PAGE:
“It is ok to not be ok, but it is not ok to stay that way.” Perry Noble
It’s okay to not be okay. A six word phrase that we all have heard and/or spoken many times in our lives before. However, it is not the spoken part of this phrase that youth, and people around the world need to hear. In fact, it is the unspoken part of these six words that are truly beneficial to the thriving success of all humankind on an international scale.
Now, I am in no way saying that the famous expression of “it’s okay to not be okay” is a bad one, I am just suggesting that it is an unfinished one. It is okay to not be okay, but it is not okay to stay that way forever. It is okay to not be okay, but I know in time I will get stronger. By adding these additional words to the original expression, we are able to press play on the narrative that continues to remain paused, as well as formulate a pivotal message of hope, growth and resilient change.
On the topic of paused narratives, this past year, we have all learned how the action of “pause” is both a blessing and a burden. For myself, taking the time to slow down, and reflect was definitely a great recharge for a while, but as the pandemic continued, my recharged self slowly lost its battery life, and I wasn’t unable to press play on my narrative anymore. Both of my parents lost their jobs, I was unable to see my family and friends, I started having major anxiety attacks to the point where I was scared of everything, my self-esteem dropped, and I felt like I was on a continuous loop of bad days. I was not okay, and that’s okay. However, It was not okay for me to stay that way forever. I had to press play on my paused narrative. I had to move forward. I had to hear those unspoken words. I had to be brave. I had to be strong. So I did and I was.
In September of 2020, I became the Student Ambassador for the Dare to be Youth Charity (DTBY) in Burlington, Ontario. I was given the opportunity to share my voice and passion for inspirational change amongst the youth of the Halton and Hamilton community, and the reward of making a difference (no matter how small it was) was nothing short of amazing. Getting the chance to make relatable videos and social media posts for youth who were facing the same challenges I was, helping create and participating in DTBY’s first ever “ From Surviving to Thriving ” workshop or being able to work on planning a virtual and interactive Youth Inspire Community Day event with my fellow peers on the DTBY’s Community Youth Council (CYC), has all been amazing! I would have never imagined that my story would end up here.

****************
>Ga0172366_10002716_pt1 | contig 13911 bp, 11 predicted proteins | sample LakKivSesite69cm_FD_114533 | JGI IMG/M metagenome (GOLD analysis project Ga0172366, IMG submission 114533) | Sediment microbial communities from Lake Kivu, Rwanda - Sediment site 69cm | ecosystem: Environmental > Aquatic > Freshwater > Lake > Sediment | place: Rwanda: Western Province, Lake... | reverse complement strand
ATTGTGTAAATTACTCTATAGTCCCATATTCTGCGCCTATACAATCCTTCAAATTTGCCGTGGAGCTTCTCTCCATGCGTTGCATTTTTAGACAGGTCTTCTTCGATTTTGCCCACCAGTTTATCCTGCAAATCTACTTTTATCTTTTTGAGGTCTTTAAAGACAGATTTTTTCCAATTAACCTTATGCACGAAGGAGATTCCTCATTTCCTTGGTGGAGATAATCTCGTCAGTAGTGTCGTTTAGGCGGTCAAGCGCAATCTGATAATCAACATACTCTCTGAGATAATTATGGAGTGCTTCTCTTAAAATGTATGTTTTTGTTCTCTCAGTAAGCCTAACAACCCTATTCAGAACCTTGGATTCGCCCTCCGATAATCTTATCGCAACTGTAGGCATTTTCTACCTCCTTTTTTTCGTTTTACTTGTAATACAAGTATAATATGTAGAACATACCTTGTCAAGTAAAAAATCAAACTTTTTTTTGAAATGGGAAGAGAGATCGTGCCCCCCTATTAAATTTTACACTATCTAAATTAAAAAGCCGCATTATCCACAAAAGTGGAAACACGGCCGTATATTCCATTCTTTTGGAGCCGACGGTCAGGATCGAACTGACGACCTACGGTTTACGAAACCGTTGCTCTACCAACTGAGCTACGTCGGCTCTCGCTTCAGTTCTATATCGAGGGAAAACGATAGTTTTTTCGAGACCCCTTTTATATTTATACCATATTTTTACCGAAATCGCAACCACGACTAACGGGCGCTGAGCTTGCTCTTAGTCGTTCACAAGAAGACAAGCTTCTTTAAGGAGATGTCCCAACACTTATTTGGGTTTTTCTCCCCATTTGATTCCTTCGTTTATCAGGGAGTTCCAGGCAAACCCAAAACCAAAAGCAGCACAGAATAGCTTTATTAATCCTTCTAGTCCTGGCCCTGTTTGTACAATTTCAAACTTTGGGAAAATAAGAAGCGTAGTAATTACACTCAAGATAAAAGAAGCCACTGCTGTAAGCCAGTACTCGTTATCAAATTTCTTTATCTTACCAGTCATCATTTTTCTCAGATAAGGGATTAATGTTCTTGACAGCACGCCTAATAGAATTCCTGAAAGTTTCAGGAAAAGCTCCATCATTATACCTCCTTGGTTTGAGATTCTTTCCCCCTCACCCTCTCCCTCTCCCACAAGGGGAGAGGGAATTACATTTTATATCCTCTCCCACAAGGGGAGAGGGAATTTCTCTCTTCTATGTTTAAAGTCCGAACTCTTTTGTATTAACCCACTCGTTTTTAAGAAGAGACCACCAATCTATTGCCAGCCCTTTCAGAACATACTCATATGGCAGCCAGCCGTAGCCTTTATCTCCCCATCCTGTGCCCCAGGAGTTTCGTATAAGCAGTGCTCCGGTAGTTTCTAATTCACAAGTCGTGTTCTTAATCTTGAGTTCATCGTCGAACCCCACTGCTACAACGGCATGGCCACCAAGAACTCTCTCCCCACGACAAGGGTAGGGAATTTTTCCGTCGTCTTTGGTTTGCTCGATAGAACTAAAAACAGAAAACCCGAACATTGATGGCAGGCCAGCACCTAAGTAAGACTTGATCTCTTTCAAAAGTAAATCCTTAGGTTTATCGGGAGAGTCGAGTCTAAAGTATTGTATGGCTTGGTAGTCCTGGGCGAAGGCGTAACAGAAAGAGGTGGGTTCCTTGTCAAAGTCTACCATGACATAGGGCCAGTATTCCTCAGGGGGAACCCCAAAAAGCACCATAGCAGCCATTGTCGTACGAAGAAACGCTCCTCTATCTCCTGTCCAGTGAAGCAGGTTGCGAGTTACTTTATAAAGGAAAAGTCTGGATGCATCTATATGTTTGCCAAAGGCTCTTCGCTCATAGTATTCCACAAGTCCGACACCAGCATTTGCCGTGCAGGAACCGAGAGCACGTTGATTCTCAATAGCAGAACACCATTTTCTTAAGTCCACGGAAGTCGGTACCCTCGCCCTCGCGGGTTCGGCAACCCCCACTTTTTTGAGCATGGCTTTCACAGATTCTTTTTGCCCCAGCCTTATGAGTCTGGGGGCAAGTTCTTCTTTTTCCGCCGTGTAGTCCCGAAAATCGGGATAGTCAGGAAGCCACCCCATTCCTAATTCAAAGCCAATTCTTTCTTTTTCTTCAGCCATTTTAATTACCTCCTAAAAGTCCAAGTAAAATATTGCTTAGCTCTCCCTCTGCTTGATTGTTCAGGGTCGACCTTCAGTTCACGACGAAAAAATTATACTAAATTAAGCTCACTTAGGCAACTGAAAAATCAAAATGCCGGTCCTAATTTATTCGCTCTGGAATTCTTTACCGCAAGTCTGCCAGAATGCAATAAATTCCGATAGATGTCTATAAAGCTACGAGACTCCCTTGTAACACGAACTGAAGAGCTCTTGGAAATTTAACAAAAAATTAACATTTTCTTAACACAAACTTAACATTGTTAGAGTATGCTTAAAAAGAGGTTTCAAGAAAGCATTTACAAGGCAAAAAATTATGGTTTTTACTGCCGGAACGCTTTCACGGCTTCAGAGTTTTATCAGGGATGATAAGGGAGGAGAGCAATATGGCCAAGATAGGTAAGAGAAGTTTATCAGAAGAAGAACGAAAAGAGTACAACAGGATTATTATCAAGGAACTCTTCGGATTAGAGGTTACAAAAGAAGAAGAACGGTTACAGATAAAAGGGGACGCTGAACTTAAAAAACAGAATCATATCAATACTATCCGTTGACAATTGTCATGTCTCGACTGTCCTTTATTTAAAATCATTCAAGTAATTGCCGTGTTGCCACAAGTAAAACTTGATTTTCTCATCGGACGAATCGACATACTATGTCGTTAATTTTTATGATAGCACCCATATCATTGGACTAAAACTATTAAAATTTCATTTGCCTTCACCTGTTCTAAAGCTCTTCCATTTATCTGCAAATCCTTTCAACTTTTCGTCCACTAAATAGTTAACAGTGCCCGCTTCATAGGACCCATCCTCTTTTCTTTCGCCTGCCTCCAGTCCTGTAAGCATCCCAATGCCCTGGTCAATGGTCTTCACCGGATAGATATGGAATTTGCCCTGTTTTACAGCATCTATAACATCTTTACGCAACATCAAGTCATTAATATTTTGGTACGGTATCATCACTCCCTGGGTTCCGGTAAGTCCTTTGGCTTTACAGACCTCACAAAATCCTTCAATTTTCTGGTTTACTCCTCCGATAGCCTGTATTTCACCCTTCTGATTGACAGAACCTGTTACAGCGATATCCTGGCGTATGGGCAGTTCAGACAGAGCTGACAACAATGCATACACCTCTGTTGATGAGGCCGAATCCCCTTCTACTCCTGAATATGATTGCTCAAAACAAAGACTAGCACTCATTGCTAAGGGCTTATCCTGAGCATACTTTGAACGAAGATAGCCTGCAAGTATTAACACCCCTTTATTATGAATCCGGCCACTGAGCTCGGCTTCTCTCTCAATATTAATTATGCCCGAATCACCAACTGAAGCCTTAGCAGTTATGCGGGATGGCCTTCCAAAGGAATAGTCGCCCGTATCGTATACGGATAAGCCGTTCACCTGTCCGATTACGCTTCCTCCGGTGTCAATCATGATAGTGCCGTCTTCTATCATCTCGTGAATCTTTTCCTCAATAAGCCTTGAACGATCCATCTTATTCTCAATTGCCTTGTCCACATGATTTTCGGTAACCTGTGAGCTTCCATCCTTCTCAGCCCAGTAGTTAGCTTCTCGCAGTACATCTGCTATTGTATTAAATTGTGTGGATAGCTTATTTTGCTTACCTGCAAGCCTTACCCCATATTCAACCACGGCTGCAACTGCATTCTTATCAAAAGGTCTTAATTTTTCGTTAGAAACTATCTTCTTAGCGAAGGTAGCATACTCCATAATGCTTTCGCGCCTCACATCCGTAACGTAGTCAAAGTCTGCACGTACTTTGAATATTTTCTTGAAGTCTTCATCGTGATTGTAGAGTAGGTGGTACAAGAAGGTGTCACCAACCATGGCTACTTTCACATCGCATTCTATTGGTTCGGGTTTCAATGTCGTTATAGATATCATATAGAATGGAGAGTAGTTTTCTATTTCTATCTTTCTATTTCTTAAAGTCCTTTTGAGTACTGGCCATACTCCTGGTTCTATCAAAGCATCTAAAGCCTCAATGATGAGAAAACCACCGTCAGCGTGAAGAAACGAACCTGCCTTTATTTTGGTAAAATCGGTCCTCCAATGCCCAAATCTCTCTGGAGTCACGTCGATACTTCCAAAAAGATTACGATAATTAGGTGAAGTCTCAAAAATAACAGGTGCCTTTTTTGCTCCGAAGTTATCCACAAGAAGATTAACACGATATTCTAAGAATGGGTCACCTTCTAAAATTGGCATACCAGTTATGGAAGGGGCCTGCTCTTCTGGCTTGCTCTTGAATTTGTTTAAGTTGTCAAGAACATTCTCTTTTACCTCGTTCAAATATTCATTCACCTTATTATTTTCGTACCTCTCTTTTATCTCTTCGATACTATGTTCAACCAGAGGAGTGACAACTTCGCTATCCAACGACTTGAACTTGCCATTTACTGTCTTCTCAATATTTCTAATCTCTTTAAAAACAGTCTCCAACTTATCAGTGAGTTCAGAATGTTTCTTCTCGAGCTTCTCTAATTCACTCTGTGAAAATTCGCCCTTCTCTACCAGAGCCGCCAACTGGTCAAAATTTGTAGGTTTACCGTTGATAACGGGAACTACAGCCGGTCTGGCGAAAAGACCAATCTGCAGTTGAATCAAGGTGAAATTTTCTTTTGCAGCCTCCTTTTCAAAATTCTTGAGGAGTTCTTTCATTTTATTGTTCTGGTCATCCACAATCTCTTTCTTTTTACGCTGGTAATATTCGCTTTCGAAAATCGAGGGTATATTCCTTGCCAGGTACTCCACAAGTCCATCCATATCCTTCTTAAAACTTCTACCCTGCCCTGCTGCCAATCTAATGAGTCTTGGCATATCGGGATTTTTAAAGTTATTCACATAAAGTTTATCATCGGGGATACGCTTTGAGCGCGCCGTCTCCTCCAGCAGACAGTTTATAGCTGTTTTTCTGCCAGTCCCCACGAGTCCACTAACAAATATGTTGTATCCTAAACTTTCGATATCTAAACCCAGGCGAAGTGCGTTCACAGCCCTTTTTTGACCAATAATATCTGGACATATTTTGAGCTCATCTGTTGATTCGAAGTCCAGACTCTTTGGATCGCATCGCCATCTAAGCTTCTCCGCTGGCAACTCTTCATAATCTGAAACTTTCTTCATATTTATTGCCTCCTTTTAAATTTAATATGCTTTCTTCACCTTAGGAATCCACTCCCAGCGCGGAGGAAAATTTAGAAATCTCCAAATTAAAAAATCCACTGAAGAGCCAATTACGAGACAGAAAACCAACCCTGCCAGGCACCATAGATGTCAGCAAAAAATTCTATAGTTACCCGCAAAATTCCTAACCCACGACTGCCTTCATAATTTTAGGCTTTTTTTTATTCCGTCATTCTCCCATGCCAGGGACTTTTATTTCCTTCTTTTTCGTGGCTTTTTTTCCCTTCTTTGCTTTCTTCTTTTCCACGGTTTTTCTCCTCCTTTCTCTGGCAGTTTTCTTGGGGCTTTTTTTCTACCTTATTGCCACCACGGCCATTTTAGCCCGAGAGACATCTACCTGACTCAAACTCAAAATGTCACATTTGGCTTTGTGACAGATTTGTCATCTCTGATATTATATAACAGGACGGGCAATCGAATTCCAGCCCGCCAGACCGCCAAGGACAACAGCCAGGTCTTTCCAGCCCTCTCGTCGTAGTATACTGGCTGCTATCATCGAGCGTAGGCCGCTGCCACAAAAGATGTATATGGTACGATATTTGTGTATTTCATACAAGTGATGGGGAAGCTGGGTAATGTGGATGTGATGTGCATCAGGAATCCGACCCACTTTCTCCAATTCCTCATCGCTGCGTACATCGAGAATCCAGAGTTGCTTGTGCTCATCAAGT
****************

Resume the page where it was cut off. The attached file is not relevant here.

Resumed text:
Mentorship is so important in this world, and I think it is something that needs to be talked about more. I would dare to say that it is even a necessity of life. In the same way we need food and water to fuel our bodies, we need mentorship and support to fuel our minds, confidence, and drive to be our authentic selves. Without my role at DTBY and my mentor Shannon Tobin, I would have continued to remain stuck in “it’s okay to not be okay” and would not have given myself the full potential to be the person I now know I can be!
You see, my point is, you don’t have to finish this six word phrase “it’s okay to not be okay” with the same words I chose to, you just have to finish it. Do not let it end there. Too many young people are letting themselves fall into a paused narrative, and don’t realize how toxic it truly is. If you don’t know who you want to be, or where you want to go, or how you are going to get better, I will be the first to tell you that it is completely fine and that you don’t need to. Just get up, enjoy the world, take it day by day, and remember, all you need to do is press play on “it’s okay.”
Rachel Shadid is a 19 year old student ambassador for the Dare to be Youth Charity (DTBY) in Burlington, Ontario. Currently an undergraduate student at McMaster University, Shadid is pursuing a degree in English Literature and Cultural Studies, and a minor in Marketing Communications. She is a passionate speaker when it comes to community change, social injustices, mentorship, and youth development. Her role at DTBY has inspired her to become a mentor for Halton and Hamilton youth, in hopes of changing their lives one smile and conversation at a time. “Paying forward the action of giving back creates a chain effect that could last a lifetime. All you have to do is create the first link,” a quote by Rachel Shadid.